I received an email today from a lady who knows a family from her church currently in a situation similar to ours. She noted that it’s difficult for her to speak to the family without crying herself but doesn’t want to avoid them.
Because it’s so very difficult to know what to say, it’s easier to turn away. I can’t tell you how awful that feels when you’ve already lost so much, (like being re-victimized), but it’s easy to understand. I don’t know what to say either and that’s because NOTHING is going to make it better.
It’s like a physical barrier that one has to actually push through to force oneself to do uncomfortable things, and talking to someone who is grieving (especially their child) is very difficult. It takes courage and strength of character to make the first move. The fear is that we’ll do or say something inconsiderate or unintentional and make things worse. Well, I’m here to tell you not to worry about that.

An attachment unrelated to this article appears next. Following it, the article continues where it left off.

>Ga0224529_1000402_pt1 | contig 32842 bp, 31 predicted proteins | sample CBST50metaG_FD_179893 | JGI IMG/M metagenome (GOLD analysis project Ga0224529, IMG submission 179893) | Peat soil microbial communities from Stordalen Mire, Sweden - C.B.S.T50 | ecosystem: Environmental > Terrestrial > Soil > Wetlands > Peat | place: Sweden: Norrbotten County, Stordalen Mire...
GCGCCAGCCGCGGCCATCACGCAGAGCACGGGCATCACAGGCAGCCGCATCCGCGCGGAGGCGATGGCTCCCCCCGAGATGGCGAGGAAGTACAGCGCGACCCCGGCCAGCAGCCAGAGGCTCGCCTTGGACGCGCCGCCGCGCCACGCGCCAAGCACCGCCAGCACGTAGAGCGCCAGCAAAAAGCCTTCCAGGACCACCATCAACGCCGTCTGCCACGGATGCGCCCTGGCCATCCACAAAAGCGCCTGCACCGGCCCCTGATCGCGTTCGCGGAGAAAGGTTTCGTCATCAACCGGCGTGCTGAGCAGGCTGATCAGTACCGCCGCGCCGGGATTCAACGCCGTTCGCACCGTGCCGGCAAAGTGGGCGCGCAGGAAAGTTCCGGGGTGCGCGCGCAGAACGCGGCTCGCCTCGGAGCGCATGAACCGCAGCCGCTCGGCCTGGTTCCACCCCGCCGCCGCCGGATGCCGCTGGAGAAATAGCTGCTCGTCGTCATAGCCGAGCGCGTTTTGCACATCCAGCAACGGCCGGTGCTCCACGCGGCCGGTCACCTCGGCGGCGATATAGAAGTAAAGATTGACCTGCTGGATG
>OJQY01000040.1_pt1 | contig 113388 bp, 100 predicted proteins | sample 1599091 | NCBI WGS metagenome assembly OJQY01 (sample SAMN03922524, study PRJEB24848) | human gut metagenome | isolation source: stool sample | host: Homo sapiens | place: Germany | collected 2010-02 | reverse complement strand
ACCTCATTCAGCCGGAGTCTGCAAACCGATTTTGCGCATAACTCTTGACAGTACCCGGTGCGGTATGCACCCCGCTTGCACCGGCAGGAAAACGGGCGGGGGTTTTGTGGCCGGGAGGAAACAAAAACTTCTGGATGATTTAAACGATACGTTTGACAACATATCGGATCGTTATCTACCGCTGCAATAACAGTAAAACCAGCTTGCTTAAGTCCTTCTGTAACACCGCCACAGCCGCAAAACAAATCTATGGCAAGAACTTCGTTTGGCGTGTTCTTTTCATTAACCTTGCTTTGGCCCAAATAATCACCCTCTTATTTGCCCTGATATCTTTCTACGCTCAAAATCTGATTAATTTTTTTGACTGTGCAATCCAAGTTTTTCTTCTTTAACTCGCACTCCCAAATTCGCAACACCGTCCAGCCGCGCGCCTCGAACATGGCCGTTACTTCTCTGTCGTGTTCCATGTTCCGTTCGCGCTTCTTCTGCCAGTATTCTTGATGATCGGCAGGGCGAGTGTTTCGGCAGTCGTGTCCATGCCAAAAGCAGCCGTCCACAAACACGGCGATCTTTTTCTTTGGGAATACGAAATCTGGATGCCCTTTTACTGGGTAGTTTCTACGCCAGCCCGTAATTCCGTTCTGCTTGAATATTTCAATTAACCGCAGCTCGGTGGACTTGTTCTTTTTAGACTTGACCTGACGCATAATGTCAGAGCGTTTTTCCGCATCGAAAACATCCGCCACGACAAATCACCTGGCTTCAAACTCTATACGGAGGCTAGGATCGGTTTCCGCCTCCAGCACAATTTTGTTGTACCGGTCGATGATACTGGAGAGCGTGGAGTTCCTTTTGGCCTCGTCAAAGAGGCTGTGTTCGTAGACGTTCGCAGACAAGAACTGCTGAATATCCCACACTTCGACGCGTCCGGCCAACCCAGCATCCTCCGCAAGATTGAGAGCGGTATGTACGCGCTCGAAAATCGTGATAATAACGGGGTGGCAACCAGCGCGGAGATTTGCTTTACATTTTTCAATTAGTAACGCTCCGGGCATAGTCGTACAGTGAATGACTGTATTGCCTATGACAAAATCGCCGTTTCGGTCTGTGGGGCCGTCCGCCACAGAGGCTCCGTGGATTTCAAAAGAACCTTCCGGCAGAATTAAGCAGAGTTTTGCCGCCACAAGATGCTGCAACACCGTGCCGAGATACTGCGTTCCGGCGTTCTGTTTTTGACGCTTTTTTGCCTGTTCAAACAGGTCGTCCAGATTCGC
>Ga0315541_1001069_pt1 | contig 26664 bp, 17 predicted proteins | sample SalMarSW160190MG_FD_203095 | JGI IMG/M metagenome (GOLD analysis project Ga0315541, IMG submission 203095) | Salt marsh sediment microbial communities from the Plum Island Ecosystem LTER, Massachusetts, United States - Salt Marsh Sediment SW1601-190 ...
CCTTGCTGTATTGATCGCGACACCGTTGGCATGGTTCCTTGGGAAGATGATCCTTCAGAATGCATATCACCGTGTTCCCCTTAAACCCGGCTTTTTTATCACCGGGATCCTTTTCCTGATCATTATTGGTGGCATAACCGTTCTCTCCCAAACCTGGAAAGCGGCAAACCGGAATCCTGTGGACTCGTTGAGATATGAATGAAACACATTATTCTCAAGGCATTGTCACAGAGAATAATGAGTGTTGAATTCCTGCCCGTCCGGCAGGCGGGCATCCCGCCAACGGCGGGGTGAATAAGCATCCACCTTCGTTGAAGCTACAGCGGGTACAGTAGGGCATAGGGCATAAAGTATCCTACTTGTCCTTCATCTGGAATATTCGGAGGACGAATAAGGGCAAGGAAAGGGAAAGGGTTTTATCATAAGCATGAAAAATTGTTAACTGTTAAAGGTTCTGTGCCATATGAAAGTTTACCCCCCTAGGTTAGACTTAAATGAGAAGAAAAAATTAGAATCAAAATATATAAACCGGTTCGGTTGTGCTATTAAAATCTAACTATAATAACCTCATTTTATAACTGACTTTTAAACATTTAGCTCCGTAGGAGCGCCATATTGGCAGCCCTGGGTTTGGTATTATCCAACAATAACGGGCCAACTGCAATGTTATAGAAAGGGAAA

Need a conversation starter? Take them a meal, or a gift card to a local restaurant, or offer to make one later in case their fridge is full (and follow through because they won’t ask) and then simply tell them you’re there to listen. If they have other children, offer to take them to the park or your house to give the person some time to let their guard down without worrying about upsetting the kids more.
It took all my strength to continue being a parent to the other kids while watching them struggle with their grief, fears and questions. I needed them with me, was terrified to have them away from me, but knew that they needed to feel normal. Having their friend’s parents invite them for play dates was so very important.
It’s okay to be afraid of making a mistake, saying the wrong thing, or putting the proverbial foot in your mouth, but don’t let that stop you from reaching out. Crying is okay! I spent a lot of time consoling others who were there to help me, but it certainly didn’t upset me anymore than I already was. I recognized the effort they made even just speaking to me and I still hold those people in the highest esteem.